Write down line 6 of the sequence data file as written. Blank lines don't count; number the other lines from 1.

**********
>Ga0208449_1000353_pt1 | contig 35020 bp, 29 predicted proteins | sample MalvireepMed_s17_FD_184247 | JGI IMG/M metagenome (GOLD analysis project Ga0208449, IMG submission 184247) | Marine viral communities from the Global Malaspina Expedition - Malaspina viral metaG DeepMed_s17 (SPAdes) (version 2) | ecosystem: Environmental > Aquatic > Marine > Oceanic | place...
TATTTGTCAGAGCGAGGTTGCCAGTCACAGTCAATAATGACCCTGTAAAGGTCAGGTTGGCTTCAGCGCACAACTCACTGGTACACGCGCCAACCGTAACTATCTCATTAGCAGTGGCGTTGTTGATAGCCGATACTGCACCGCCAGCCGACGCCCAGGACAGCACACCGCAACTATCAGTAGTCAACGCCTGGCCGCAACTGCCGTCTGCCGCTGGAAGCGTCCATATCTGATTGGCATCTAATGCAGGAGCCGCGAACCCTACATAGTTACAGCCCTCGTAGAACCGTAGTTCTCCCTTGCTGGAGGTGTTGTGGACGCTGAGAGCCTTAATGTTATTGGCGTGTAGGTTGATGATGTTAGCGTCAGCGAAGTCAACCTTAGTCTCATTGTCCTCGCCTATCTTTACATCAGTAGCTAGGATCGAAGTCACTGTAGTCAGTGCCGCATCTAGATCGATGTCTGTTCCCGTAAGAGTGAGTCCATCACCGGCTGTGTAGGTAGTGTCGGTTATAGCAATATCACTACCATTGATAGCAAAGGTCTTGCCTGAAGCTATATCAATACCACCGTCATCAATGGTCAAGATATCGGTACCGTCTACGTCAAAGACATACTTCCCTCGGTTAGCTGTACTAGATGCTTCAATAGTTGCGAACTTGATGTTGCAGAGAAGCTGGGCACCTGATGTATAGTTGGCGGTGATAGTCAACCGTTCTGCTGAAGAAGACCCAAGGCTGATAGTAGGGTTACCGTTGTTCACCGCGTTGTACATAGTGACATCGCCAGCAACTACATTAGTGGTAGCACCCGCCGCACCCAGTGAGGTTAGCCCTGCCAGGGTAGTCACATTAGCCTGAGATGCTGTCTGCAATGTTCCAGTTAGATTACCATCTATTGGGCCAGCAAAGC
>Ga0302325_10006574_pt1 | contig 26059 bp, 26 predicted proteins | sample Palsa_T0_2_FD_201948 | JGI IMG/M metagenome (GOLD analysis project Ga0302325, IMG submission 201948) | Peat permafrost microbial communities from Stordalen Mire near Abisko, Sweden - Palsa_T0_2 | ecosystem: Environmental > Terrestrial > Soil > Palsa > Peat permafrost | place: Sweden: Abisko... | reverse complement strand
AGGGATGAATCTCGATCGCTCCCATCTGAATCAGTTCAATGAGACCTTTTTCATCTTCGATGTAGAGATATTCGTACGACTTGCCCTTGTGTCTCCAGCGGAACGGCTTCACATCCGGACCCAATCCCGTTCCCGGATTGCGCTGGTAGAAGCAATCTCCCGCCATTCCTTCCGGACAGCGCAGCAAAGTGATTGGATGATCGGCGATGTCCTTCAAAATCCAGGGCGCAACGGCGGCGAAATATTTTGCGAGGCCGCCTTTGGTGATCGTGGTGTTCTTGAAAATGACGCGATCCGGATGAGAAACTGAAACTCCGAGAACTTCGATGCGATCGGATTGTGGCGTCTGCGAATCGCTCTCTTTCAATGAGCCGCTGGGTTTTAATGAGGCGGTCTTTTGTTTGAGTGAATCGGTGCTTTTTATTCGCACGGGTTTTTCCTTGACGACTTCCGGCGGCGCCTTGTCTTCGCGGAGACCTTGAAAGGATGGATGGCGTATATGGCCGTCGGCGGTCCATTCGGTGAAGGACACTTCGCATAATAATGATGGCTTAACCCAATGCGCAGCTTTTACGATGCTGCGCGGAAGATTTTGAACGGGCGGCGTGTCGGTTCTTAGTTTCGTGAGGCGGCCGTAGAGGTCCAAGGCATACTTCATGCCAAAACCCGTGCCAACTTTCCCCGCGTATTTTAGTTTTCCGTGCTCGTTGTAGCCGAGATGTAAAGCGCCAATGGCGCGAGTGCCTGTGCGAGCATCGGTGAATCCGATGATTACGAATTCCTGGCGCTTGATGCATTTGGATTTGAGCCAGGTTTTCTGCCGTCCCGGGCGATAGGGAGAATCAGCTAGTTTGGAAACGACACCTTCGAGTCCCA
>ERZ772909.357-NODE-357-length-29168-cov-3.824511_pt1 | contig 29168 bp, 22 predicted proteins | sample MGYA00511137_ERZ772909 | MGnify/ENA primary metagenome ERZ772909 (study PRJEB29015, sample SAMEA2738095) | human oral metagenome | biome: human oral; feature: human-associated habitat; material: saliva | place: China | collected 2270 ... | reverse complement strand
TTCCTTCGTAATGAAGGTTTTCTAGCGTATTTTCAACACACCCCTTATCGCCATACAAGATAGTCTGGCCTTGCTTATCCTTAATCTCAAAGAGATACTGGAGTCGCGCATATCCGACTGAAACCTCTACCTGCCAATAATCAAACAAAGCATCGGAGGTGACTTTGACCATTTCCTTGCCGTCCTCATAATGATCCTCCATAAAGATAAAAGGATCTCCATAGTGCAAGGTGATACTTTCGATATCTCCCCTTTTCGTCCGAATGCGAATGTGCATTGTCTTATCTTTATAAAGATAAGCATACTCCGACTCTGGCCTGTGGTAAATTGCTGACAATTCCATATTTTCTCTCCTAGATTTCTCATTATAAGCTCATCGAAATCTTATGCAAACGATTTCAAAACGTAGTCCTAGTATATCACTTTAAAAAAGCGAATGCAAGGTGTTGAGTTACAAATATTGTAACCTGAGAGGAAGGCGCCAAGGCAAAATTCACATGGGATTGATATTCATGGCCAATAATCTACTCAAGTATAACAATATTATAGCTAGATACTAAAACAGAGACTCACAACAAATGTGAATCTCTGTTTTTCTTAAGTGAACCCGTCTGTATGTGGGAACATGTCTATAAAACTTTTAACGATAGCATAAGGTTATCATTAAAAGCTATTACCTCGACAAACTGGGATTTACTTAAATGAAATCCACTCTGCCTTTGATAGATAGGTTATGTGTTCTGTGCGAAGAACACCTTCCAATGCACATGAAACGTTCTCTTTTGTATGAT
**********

TTCCTTCGTAATGAAGGTTTTCTAGCGTATTTTCAACACACCCCTTATCGCCATACAAGATAGTCTGGCCTTGCTTATCCTTAATCTCAAAGAGATACTGGAGTCGCGCATATCCGACTGAAACCTCTACCTGCCAATAATCAAACAAAGCATCGGAGGTGACTTTGACCATTTCCTTGCCGTCCTCATAATGATCCTCCATAAAGATAAAAGGATCTCCATAGTGCAAGGTGATACTTTCGATATCTCCCCTTTTCGTCCGAATGCGAATGTGCATTGTCTTATCTTTATAAAGATAAGCATACTCCGACTCTGGCCTGTGGTAAATTGCTGACAATTCCATATTTTCTCTCCTAGATTTCTCATTATAAGCTCATCGAAATCTTATGCAAACGATTTCAAAACGTAGTCCTAGTATATCACTTTAAAAAAGCGAATGCAAGGTGTTGAGTTACAAATATTGTAACCTGAGAGGAAGGCGCCAAGGCAAAATTCACATGGGATTGATATTCATGGCCAATAATCTACTCAAGTATAACAATATTATAGCTAGATACTAAAACAGAGACTCACAACAAATGTGAATCTCTGTTTTTCTTAAGTGAACCCGTCTGTATGTGGGAACATGTCTATAAAACTTTTAACGATAGCATAAGGTTATCATTAAAAGCTATTACCTCGACAAACTGGGATTTACTTAAATGAAATCCACTCTGCCTTTGATAGATAGGTTATGTGTTCTGTGCGAAGAACACCTTCCAATGCACATGAAACGTTCTCTTTTGTATGAT